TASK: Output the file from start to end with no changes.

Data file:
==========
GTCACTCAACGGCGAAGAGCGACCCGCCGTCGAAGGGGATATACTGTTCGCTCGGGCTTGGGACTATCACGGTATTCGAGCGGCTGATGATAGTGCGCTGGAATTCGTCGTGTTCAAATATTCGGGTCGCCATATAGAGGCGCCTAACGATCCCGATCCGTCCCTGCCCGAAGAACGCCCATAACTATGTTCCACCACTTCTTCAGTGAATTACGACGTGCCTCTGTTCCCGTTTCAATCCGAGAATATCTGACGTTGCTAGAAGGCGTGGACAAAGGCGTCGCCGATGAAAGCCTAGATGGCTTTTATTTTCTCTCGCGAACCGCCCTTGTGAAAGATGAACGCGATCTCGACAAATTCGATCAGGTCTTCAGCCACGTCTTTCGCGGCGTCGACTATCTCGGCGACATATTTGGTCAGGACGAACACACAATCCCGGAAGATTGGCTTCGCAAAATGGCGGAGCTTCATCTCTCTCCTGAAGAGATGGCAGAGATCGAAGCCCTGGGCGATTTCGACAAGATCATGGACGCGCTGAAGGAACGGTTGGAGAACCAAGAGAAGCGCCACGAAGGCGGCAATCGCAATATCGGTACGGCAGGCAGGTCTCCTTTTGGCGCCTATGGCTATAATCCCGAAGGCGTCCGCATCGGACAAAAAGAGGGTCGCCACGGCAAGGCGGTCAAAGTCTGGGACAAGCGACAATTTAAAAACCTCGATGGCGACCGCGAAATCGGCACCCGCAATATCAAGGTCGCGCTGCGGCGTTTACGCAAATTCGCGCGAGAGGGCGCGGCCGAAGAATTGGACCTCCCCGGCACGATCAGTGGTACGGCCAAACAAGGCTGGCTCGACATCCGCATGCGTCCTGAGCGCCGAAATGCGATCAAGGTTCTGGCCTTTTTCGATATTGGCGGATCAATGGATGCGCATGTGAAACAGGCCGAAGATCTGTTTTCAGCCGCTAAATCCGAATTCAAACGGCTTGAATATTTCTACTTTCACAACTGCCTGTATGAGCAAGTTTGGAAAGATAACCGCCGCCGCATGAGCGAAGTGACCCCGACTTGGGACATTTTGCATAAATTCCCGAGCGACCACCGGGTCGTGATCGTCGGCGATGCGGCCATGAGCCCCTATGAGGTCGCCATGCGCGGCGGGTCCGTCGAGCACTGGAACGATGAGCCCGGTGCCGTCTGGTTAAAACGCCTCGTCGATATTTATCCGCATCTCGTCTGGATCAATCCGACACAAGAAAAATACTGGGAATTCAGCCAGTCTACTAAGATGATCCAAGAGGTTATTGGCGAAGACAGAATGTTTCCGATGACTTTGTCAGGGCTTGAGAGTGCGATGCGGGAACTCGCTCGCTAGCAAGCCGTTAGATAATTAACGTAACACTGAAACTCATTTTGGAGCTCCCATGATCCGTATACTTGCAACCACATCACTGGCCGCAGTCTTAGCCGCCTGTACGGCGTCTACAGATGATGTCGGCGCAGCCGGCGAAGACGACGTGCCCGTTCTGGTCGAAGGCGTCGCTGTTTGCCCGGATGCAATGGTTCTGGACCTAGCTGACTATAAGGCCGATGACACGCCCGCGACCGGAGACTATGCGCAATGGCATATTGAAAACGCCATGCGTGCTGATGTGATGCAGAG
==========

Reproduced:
GTCACTCAACGGCGAAGAGCGACCCGCCGTCGAAGGGGATATACTGTTCGCTCGGGCTTGGGACTATCACGGTATTCGAGCGGCTGATGATAGTGCGCTGGAATTCGTCGTGTTCAAATATTCGGGTCGCCATATAGAGGCGCCTAACGATCCCGATCCGTCCCTGCCCGAAGAACGCCCATAACTATGTTCCACCACTTCTTCAGTGAATTACGACGTGCCTCTGTTCCCGTTTCAATCCGAGAATATCTGACGTTGCTAGAAGGCGTGGACAAAGGCGTCGCCGATGAAAGCCTAGATGGCTTTTATTTTCTCTCGCGAACCGCCCTTGTGAAAGATGAACGCGATCTCGACAAATTCGATCAGGTCTTCAGCCACGTCTTTCGCGGCGTCGACTATCTCGGCGACATATTTGGTCAGGACGAACACACAATCCCGGAAGATTGGCTTCGCAAAATGGCGGAGCTTCATCTCTCTCCTGAAGAGATGGCAGAGATCGAAGCCCTGGGCGATTTCGACAAGATCATGGACGCGCTGAAGGAACGGTTGGAGAACCAAGAGAAGCGCCACGAAGGCGGCAATCGCAATATCGGTACGGCAGGCAGGTCTCCTTTTGGCGCCTATGGCTATAATCCCGAAGGCGTCCGCATCGGACAAAAAGAGGGTCGCCACGGCAAGGCGGTCAAAGTCTGGGACAAGCGACAATTTAAAAACCTCGATGGCGACCGCGAAATCGGCACCCGCAATATCAAGGTCGCGCTGCGGCGTTTACGCAAATTCGCGCGAGAGGGCGCGGCCGAAGAATTGGACCTCCCCGGCACGATCAGTGGTACGGCCAAACAAGGCTGGCTCGACATCCGCATGCGTCCTGAGCGCCGAAATGCGATCAAGGTTCTGGCCTTTTTCGATATTGGCGGATCAATGGATGCGCATGTGAAACAGGCCGAAGATCTGTTTTCAGCCGCTAAATCCGAATTCAAACGGCTTGAATATTTCTACTTTCACAACTGCCTGTATGAGCAAGTTTGGAAAGATAACCGCCGCCGCATGAGCGAAGTGACCCCGACTTGGGACATTTTGCATAAATTCCCGAGCGACCACCGGGTCGTGATCGTCGGCGATGCGGCCATGAGCCCCTATGAGGTCGCCATGCGCGGCGGGTCCGTCGAGCACTGGAACGATGAGCCCGGTGCCGTCTGGTTAAAACGCCTCGTCGATATTTATCCGCATCTCGTCTGGATCAATCCGACACAAGAAAAATACTGGGAATTCAGCCAGTCTACTAAGATGATCCAAGAGGTTATTGGCGAAGACAGAATGTTTCCGATGACTTTGTCAGGGCTTGAGAGTGCGATGCGGGAACTCGCTCGCTAGCAAGCCGTTAGATAATTAACGTAACACTGAAACTCATTTTGGAGCTCCCATGATCCGTATACTTGCAACCACATCACTGGCCGCAGTCTTAGCCGCCTGTACGGCGTCTACAGATGATGTCGGCGCAGCCGGCGAAGACGACGTGCCCGTTCTGGTCGAAGGCGTCGCTGTTTGCCCGGATGCAATGGTTCTGGACCTAGCTGACTATAAGGCCGATGACACGCCCGCGACCGGAGACTATGCGCAATGGCATATTGAAAACGCCATGCGTGCTGATGTGATGCAGAG